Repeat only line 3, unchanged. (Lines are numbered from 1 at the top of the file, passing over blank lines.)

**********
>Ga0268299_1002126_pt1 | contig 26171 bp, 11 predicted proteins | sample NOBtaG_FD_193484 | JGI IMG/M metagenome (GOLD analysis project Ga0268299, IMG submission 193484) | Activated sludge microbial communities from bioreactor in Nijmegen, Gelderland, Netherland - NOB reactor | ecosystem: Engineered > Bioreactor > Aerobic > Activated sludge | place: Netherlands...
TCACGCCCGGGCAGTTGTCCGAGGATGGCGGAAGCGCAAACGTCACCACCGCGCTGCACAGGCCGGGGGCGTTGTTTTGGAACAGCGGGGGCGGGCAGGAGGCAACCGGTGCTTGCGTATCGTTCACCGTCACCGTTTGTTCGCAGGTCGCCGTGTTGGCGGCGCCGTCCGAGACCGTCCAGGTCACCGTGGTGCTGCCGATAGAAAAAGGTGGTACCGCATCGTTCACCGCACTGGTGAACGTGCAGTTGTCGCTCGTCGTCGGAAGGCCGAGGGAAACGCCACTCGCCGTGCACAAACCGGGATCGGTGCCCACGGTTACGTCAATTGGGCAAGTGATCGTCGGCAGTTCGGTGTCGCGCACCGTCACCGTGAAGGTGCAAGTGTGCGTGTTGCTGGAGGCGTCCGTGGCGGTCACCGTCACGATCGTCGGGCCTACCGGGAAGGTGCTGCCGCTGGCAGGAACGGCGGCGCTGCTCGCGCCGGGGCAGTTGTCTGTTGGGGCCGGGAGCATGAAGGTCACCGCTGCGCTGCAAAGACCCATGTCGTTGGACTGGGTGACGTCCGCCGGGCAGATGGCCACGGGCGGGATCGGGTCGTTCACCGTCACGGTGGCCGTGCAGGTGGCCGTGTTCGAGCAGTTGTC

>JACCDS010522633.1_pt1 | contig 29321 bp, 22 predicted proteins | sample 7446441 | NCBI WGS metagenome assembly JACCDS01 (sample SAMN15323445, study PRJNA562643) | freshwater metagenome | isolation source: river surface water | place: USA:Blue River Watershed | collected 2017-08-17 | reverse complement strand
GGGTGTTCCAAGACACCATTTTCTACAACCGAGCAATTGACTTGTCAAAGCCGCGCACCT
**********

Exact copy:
>JACCDS010522633.1_pt1 | contig 29321 bp, 22 predicted proteins | sample 7446441 | NCBI WGS metagenome assembly JACCDS01 (sample SAMN15323445, study PRJNA562643) | freshwater metagenome | isolation source: river surface water | place: USA:Blue River Watershed | collected 2017-08-17 | reverse complement strand